Tag: 5MR (Page 1 of 2)

Cape May Warbler in the 5MR!

Cape May Warbler LMU campus

Cape May Warbler in my 5MR!

Instead of getting up this morning and heading to Bear Divide to check out some early spring migration, I slept in. My reward (beyond the extra sleep) was being 5 minutes away from a reported mega-rarity for Los Angeles: a Cape May Warbler. Not only was I close, but I had something even more important: legal access to the spot where the bird was found – the still-closed campus of Loyola Marymount University. So I grabbed my binoculars and camera, my LMU ID card, and headed over. The report was one of those incredibly generous ones that includes GPS coordinates for the bird. And after parking and heading to the spot, I was delighted to see a guy underneath a tree “pishing” and holding up a smartphone.  This was going to be one of those easy ones.

The bird at first glance could be mistaken for a Yellow-rumped Warbler. It was grayish, with some chest streaking, a white throat like a Myrtle Yellow-rumped, and a yellow rump. But a closer look showed a bunch of important differences. It had a thin bill, a single white wing bar, a hint of yellow behind a gray cheek patch, a more prominent white eyebrow with a touch of yellow, a bit of yellow on its grayish back, and a short little stubby tail. It lacked yellow at the shoulder, and the undertail didn’t show the same bolder white pattern as a yellow-rumped. The bird also gave occasional high-pitched, short “seep” calls that were not close to the yellow-rumped call.

Cape may warbler Los Angeles California

The bird was active, but stayed in the same tree for all but 5 seconds of the 45 minutes I stood under the tree. And after I wandered campus for 45 minutes and came back to the tree, the Cape May Warbler was still there. So for those who are able to get on campus, this will hopefully be just as easy a find (assuming it has been wintering here, because it seems early for a wayward spring migrant).

It wasn’t a life Cape May Warbler, but it was an LA County first and a 5MR lifer.  Cape May Warblers are an eastern U.S. warbler that nests in Canada and winters in the Caribbean and the Yucatan. They’re super rare in Los Angeles. Indeed, legend has it that Kimball Garrett has never seen a Cape May Warbler in LA County (Kimball Garrett hasn’t seen one?! It boggles the mind). That means, for at least the time being, this is the one birding metric on which I outperform the legend of L.A. birding.

Cape May Warbler


Hooded Warbler in the 5MR

Hooded Warbler LMU

Hooded Warbler on the LMU Campus

5MR Lifer – Hooded Warbler

On Saturday, a report for a Hooded Warbler on LMU’s campus showed up. LMU is in my 5MR circle, and Hooded Warbler would be new for the list. It’s not the rarest warbler for L.A. County, but they aren’t reported annually. It’s on the short list of really good finds. I’d seen one at Sand Dune Park in Manhattan Beach in 2018, which is 6 miles as the crow flies from my living room, just outside my 5MR.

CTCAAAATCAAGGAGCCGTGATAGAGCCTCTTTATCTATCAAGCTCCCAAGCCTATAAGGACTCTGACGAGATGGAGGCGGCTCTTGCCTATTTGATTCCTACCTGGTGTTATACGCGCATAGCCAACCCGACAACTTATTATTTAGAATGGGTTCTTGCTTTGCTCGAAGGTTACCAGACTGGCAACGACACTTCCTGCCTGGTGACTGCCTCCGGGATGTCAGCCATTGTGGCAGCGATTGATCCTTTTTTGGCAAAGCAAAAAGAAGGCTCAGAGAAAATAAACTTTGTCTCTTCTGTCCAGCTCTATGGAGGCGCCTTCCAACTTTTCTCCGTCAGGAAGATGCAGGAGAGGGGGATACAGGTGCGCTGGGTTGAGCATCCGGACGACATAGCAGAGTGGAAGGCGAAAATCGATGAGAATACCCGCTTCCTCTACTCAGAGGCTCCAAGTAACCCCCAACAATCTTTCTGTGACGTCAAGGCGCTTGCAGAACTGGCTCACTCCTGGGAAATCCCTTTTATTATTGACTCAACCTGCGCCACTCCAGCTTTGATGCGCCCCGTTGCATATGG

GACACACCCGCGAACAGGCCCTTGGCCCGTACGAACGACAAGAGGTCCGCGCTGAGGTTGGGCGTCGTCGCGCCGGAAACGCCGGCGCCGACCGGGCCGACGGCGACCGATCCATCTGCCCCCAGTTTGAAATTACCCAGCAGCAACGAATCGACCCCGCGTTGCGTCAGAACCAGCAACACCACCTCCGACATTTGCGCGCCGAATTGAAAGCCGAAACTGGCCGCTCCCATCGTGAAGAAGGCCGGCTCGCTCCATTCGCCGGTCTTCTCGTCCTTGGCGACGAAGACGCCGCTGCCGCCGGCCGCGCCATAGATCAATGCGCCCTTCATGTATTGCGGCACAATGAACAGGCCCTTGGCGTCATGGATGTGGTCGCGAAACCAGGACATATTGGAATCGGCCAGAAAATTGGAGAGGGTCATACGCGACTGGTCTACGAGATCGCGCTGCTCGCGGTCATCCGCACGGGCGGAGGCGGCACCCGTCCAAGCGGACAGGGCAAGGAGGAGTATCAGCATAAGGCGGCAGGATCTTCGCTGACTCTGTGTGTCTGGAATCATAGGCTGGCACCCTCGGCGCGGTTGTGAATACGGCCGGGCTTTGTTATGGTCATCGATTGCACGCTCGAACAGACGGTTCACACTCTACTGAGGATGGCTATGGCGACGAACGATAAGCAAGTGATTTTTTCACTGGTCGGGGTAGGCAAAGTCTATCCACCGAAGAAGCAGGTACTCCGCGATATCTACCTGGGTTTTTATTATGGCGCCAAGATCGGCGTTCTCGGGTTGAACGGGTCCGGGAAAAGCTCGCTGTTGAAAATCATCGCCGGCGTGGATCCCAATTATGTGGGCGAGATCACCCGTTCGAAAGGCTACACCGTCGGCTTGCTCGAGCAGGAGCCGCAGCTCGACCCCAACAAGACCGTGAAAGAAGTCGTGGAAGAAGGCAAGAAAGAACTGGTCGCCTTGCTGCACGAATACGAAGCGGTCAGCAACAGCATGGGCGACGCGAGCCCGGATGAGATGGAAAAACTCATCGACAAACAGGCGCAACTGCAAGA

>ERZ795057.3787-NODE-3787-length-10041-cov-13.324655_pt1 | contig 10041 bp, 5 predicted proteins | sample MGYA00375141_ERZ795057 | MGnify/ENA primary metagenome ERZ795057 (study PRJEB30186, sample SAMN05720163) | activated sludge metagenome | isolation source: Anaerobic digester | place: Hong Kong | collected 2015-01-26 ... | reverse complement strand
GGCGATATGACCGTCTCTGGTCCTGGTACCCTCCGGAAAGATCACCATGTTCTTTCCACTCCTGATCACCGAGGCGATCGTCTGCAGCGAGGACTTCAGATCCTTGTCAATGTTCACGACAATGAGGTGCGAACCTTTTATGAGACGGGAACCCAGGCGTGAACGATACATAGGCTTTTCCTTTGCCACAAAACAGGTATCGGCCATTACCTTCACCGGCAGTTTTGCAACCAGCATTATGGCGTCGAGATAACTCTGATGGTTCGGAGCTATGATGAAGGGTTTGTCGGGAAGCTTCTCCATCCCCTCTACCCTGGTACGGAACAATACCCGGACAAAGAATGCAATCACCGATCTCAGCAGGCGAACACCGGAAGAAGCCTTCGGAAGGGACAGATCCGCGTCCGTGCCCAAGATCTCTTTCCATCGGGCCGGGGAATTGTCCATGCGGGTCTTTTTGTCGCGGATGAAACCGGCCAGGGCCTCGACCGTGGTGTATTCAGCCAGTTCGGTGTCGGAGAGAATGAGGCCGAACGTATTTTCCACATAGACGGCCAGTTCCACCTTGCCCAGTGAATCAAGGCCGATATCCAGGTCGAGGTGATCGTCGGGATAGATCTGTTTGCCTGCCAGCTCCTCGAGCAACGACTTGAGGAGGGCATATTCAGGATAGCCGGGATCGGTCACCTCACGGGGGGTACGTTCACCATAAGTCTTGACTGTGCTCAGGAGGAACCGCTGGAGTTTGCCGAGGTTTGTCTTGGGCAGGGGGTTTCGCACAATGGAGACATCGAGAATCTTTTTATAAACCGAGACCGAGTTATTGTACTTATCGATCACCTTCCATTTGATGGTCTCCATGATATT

The report was from an out of town birder making a mad dash around L.A. searching for rarities and exotics. He started at dawn at the parrot roost in Pasadena, headed to the Ballona area (Pacific-Golden Plover), and then made short stops at Madrona Marsh (European Goldfinch), Compton (Spotted Doves) and other spots. I’m not sure what he was doing walking the LMU campus, which is closed to the public and had only 1 eBird report in the past two months. Maybe he was searching for the Rose-ringed Parakeets. In any event, I had no reason to doubt the sighting, which included a photo.

Hooded Warbler LMU

They aren’t all in award-winning shots. Some aren’t even in focus.

I happen to be employed by LMU, so I logged in to LMU’s system to get my campus clearance for the day. With that in hand, I headed over. Within ten minutes of arriving at the reported spot (many thanks to the reporter for including GPS coordinates!), the Hooded Warbler appeared. It was darting around in a tangle of bushes, with about a dozen other warblers. Most were Orange-crowned Warbler, but there were a couple of Wilson’s Warblers and Common Yellowthroats in the flock, as well as a MacGillivray’s Warbler. A nice warbler haul, and a clear sign that it’s September.

MacGillivray's Warbler LMU

A MacGillivray’s Warbler working the same tangle

The Hooded Warbler was gone 30 seconds after it appeared. About ten minutes later, it returned. And it did the same thing – move quickly amidst the branches and bushes, avoid any possible photograph, and disappear. The third time it showed up, I was ready with my camera. It wasn’t easy, and I didn’t get any great shots, but I managed two identifiable photos. 

This quick turn of events on a Saturday afternoon illustrates a couple of the main wonders of birding to me. First, there are great birds to be found if you just get out there and look. Who knows how long this warbler was hanging around at LMU. All summer? Had it shown up that morning? Whatever the answer, someone had to be walking around and looking to find it. As I tell my kids in my best imitation of a Dad from the movies, “you can’t find the birds if you don’t go out birding.” On top of that, all the good birds are not just at the same old spots where everyone else goes to find good birds. They can be, and are, anywhere. We all love a successful chase, but nothing compares to finding a good bird all by yourself. So keep checking spots in your 5MR that might be hiding a good vagrant. It’s migration season, and who knows what’s waiting to be found.

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